Opinion: Charity and celebrity statuses should be separate

Kevin Griffin

Anne Buie

Kevin GriffinThe effects of Lance Armstrong’s doping scandal go beyond the sports world – now conversation has turned into the ramifications for the well-known Livestrong charity.

Exactly how much support the charity will lose has yet to truly be seen, but it raises interesting questions about the role of celebrities and their personal motivators in our culture.

At this point, it has essentially been confirmed that Armstrong is guilty of doping.

Although the scandal did not involve the charity, it involved its most notable spokesman.

 

But what happens to Armstrong in the sports world should not translate to his charity.

However, the charity could still be impacted. Armstrong was an icon to many people who donated money to the cause.

This brings up the point of the dangerous correlation between celebrities and charities.

A charity is a serious endeavor, while celebrities are basically frivolous.

When the two come together, problems will definitely arise.

And such is the case for Livestrong.

Armstrong has been such a large component of the public image of Livestrong that defects in Armstrong’s character reflect – unfairly in this instance – on the charity.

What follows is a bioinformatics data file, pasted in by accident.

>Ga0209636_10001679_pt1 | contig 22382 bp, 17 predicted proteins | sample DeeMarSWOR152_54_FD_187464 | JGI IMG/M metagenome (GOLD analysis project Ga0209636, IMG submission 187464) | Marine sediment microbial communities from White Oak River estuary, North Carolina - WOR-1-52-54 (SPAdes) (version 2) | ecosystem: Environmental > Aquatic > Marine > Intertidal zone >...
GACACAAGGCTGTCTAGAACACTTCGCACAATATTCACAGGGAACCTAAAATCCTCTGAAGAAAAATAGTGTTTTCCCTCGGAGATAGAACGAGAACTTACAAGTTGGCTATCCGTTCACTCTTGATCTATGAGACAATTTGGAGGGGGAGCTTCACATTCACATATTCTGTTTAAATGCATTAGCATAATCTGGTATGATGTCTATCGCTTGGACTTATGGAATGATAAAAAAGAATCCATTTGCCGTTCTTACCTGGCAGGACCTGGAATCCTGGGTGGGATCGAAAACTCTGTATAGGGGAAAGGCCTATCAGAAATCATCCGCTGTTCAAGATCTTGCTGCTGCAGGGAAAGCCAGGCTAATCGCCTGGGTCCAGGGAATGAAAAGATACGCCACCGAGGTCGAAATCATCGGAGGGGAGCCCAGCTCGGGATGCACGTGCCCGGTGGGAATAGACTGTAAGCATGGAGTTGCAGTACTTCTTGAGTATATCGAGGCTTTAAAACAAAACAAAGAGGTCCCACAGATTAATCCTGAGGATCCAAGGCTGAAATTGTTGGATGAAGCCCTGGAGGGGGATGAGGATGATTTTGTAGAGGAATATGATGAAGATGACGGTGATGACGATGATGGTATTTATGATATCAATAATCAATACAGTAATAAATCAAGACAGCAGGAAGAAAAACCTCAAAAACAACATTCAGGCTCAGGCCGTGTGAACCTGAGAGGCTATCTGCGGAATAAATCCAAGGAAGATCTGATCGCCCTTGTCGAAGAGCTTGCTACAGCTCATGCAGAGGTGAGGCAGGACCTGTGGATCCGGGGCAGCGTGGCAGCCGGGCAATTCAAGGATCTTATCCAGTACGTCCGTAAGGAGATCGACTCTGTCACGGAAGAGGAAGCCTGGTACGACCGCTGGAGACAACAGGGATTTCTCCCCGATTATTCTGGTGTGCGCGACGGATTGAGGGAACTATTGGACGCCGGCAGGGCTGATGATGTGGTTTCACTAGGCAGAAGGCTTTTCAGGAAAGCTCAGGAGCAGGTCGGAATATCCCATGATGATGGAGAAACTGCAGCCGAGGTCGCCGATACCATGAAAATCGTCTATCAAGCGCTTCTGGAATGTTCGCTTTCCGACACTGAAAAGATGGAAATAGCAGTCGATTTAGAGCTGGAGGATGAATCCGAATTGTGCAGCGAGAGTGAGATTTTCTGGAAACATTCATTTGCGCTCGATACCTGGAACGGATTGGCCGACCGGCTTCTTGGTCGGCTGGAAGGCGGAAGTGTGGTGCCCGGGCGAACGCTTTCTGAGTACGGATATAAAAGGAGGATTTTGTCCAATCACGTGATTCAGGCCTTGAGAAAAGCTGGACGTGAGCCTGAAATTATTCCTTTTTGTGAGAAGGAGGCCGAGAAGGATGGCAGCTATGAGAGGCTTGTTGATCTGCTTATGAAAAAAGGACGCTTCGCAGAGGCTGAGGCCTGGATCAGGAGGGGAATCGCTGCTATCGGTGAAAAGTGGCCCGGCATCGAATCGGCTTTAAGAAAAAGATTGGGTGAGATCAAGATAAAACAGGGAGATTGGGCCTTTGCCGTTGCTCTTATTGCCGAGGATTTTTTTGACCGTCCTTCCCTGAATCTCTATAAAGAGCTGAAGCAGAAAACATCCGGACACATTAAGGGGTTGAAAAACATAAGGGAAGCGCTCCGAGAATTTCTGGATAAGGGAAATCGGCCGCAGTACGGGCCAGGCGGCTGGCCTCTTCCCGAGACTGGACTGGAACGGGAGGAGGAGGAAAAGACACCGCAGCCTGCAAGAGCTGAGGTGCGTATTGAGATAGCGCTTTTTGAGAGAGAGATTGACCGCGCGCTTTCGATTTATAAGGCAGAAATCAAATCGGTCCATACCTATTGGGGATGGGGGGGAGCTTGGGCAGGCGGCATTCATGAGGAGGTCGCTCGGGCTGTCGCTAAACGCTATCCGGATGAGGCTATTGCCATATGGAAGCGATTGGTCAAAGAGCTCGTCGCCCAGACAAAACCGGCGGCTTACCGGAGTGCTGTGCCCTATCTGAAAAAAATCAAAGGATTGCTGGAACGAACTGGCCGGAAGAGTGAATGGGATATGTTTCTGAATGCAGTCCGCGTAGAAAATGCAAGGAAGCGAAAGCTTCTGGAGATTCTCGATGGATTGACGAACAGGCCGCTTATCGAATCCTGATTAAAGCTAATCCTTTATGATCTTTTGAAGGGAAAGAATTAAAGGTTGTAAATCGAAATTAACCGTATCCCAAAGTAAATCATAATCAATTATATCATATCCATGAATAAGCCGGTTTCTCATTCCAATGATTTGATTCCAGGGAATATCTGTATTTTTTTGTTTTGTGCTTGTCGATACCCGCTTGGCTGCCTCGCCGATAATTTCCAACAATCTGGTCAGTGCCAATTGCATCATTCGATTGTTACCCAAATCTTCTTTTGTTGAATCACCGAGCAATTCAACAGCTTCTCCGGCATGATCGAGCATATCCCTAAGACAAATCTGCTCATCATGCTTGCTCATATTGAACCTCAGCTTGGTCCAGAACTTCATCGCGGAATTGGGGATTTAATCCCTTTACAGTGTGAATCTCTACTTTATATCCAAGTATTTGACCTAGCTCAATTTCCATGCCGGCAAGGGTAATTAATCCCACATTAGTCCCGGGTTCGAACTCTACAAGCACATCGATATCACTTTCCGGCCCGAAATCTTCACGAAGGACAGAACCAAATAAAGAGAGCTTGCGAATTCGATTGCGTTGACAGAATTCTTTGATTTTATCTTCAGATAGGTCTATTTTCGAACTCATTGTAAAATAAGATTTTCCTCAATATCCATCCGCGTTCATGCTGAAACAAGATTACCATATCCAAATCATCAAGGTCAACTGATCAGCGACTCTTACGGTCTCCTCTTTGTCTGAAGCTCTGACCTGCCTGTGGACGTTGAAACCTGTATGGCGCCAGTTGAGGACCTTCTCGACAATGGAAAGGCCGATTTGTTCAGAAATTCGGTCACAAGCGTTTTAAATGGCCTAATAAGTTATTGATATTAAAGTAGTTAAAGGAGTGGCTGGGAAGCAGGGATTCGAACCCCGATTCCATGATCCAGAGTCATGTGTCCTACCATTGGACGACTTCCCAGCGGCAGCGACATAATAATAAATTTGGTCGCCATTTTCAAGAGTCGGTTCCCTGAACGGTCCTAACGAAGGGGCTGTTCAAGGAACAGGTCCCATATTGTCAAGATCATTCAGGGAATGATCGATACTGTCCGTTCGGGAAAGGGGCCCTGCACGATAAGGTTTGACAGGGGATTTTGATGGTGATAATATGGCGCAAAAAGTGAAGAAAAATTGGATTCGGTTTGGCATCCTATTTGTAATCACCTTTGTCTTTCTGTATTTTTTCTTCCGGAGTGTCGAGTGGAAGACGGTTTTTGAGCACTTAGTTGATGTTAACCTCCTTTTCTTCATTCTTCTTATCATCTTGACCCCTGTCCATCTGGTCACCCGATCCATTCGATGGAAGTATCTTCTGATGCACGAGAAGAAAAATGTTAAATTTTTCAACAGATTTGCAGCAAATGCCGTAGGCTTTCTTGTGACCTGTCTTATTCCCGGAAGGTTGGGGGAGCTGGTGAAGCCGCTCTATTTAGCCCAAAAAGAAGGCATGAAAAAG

Celebrities create a vicarious outlet for emotions and aspirations, so the effect of a tarnished reputation can impact everything associated with the celebrity.  Celebrity culture has a tendency of creating a sense of distortion and a corresponding loss in perspective where the celebrities are concerned.

The image of the humanitarian spokesman is more readily available to the mind’s eye than the often locally done work of the charity itself.

This is a pity, because many noble or potentially noble causes are hurt because of the failings of their figureheads.

Recall earlier this year in the brief emergence of “Kony 2012” and its rapid dissolution, thanks to the breakdown of its creator.

Whatever merits the movement had were overshadowed by the actions of the spokesman.

This should not happen with Livestrong, and in all likelihood will not. It is worthwhile to keep periodic checks on one’s own personal motivation: why are we doing what we do, what are the motivating factors?

The charity should ultimately survive on its own strengths, and the critical examination of our “relationships” with celebrities should help to provide the sense of perspective that the focus on celebrities can so easily remove.

Griffin, a freshman journalism major from Madison, is the opinion editor.